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Communicating With Your Doctor - A Guide to Doing It Right

Have you ever come home from a visit to your doctor ... ifyou really ... your medical problem or how to take ... In the past, doctors were in charge of your careand you were

Have you ever come home from a visit to your doctor wondering if
you really understood your medical problem or how to take your
medications? In the past, doctors were in charge of your care
and you were to "follow orders." These days, patients and
doctors have an equal responsibility for care. You have a right
to information about your condition and treatment and the doctor
has a right to an accurate accounting of your history and
symptoms.

According to the National Institute on Aging, here is what you can
do to communicate better with your doctor:

* Be completely honest about all of the medications you take,
including over-the-counter medications and herbal
preparations. If you have more than one doctor, be sure each
knows about all of your medications and other treatments,
since dangerous interactions among medications are possible.

* Also be honest about smoking and drinking. Doctors and nurses
are accustomed to taking care of people who smoke or drink.
They need to know if you have any habits that contribute to
disease or interfere with treatment.

* Your doctor may question you about a topic that you consider
embarrassing, such as sexuality, memory loss, incontinence, or
problems with your spouse or children. These problems often
have an influence on diseases or may be caused by taking
certain medications. Your doctor needs to know about them to
accurately diagnosis and treat your condition. Also remember
that the doctor and staff members are professional people
who will protect your privacy.

* Make a list of your symptoms, special concerns, medical
history, and current medications and give the list to the
doctor. Doing this at home before your appointment keeps you
from leaving out details.

* Provide the doctor with a brief, to-the-point description of
your problem. What are your symptoms? How severe are they?
When did they start? What brings them on? How long do they
last and what relieves them?

* If you are concerned about cooperating with the doctor's
treatment, say so. Are you worried about the cost involved?
Does the treatment conflict with your beliefs and values?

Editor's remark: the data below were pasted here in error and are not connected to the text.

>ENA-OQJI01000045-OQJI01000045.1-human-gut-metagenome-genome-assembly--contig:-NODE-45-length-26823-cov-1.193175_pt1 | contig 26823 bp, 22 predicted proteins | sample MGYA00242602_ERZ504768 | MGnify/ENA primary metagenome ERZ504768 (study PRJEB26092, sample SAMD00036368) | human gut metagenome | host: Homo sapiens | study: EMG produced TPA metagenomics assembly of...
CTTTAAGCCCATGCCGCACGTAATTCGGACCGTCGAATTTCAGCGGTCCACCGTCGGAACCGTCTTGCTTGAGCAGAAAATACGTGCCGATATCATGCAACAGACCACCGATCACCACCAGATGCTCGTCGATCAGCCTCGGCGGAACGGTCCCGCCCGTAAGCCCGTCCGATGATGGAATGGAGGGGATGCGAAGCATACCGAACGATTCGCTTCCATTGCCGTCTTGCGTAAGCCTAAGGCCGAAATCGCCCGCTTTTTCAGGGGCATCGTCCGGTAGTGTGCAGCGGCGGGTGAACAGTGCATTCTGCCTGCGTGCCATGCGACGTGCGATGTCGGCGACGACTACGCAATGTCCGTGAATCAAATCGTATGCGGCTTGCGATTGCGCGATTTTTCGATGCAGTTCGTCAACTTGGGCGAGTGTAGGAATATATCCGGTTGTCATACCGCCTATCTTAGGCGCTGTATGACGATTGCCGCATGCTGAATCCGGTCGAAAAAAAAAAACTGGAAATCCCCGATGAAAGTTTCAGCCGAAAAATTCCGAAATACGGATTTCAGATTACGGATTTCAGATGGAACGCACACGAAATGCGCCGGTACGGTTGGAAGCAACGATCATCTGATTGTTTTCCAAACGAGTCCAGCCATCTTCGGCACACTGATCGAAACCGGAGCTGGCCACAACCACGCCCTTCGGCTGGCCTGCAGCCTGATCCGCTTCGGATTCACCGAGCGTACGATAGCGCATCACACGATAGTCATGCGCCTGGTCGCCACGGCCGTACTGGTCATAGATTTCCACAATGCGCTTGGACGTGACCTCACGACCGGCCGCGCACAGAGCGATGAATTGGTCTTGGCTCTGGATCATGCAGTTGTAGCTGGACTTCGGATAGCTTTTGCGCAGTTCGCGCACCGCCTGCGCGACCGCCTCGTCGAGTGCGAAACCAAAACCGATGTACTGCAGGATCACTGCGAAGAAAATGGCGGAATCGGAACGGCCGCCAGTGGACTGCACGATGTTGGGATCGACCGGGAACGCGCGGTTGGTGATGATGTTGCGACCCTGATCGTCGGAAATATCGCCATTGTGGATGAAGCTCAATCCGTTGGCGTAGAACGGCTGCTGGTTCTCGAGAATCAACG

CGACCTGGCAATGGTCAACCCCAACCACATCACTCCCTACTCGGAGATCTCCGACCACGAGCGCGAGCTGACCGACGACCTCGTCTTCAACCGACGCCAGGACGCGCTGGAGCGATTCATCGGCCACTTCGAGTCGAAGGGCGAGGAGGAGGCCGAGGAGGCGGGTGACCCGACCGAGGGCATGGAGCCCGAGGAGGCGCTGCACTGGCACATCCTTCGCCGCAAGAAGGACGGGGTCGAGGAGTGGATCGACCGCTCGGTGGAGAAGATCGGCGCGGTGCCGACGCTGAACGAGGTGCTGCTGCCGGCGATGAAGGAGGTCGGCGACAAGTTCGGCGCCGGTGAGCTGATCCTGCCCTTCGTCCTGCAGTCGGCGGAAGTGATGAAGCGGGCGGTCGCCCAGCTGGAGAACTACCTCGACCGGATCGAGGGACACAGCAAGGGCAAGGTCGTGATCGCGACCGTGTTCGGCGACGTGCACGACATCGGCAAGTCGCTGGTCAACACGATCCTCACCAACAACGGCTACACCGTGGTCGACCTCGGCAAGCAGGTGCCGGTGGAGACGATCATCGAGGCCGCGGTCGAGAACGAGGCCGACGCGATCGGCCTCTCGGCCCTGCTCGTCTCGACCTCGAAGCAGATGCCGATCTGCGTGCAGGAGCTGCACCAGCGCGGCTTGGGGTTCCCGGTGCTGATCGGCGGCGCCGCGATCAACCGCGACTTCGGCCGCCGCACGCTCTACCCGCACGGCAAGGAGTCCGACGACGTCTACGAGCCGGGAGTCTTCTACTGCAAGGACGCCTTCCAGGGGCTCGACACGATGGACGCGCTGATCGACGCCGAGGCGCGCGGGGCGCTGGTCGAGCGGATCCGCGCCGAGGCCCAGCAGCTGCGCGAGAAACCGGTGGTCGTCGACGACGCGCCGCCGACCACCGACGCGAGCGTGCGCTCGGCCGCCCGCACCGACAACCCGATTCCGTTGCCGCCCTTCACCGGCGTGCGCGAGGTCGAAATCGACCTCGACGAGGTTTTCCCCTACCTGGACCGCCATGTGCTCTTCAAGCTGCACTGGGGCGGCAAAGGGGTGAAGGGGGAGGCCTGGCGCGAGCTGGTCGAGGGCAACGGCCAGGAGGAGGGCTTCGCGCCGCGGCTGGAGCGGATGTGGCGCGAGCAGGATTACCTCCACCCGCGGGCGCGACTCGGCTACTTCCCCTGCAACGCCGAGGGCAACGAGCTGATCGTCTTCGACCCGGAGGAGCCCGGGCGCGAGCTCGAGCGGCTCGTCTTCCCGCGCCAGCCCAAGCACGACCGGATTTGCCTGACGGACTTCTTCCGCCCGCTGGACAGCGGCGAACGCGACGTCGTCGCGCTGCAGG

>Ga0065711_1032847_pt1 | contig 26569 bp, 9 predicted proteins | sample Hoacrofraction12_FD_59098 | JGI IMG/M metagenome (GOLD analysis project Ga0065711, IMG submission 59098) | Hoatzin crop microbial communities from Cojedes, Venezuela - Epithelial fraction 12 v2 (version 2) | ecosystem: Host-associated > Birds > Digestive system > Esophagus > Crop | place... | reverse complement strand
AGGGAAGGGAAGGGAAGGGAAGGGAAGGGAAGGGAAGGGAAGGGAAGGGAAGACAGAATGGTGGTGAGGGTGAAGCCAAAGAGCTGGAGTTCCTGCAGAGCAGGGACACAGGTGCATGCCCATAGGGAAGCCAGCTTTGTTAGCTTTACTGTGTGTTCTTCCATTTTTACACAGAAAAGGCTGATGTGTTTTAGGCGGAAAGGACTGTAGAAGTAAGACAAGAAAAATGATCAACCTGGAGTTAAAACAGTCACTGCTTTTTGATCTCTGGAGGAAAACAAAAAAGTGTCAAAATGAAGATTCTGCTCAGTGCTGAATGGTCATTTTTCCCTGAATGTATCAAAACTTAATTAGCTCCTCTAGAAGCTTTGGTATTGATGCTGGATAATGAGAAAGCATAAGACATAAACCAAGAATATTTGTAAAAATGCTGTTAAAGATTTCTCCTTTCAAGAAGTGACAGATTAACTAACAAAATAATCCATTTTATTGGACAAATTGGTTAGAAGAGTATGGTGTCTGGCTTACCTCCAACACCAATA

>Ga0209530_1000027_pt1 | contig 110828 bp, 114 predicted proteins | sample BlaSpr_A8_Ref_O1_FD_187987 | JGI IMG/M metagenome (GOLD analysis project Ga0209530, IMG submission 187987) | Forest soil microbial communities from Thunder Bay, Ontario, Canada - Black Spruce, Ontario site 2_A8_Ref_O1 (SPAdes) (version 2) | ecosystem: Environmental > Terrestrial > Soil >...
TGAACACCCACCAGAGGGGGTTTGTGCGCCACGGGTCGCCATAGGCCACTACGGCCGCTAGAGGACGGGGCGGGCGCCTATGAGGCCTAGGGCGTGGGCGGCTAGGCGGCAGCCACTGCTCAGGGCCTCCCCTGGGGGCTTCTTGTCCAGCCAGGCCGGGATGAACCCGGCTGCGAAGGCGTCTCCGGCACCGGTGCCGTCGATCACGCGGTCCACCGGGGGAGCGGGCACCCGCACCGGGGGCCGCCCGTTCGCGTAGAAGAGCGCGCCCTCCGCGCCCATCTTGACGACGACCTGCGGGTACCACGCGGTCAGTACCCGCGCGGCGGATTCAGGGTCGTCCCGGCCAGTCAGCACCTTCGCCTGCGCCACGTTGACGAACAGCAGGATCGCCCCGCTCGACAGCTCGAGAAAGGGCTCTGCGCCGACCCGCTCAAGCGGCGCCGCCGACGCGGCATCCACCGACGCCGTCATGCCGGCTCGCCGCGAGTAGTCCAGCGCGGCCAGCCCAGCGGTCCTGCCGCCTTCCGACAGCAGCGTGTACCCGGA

Do the possible side effects of a medication bother you to
the extent that you are unlikely to take it?

Here are suggestions to help you get the most accurate information
and cooperation from the doctor:

* Ask a friend or family member to come with you. Take notes
during your visit, take a tape recorder to record the doctor's
instructions, or insist on a written explanation.

* You have the right to an explanation of your condition that
you understand. Important questions to ask are: "What is
wrong?" "What is the cause of my condition?" "What are pros
and cons of treatment options?" "How do I know if I need to
call you or come back to see you?"

* If you do not understand the doctor's explanation, say so.
If the doctor has gone on to the next patient, ask the nurse to
provide an explanation for you or provide you with pamphlets
about your condition.

* Make sure you understand the action and side effects of any
prescribed medication. Find out how often to take the pill,
whether you can take it during a meal, and any other special
instructions. If you get to the pharmacy to fill the prescription
and realize that you still do not understand how to take it, ask
the pharmacist for help. Pharmacists are expert at patient
teaching, particularly about medications. If you get home and
still do not understand what is wrong with you or how to
cooperate with treatment, call the doctor's office and talk to
the doctor or nurse.

* Ask the doctor for thorough explanations of the preparation for
laboratory tests, x-rays, and other procedures. Results are
more accurate, and the test does not need to be repeated, when
you are appropriately prepared.

* Get acquainted with your insurance plan and how to access
care. Some doctors' offices are set up to help you with
insurance matters, but not all. Bring your insurance card
and any forms that may be necessary, and be prepared to make
a co-payment, usually about $10.00.

* Remember that even the best doctor cannot cure everything.
You must do your part, tooArticle Submission, by following these tips and
taking responsibility for your own health.

Source: Free Articles from ArticlesFactory.com

ABOUT THE AUTHOR


Becky Sisk, PhD, RN, is your Wizard at "Promoting Good Health for Seniors,"
http://wz.com/health/PromotingGoodHealthforSeni.html/
and webmaster, NurseScribe, http://www.enursescribe.com/.



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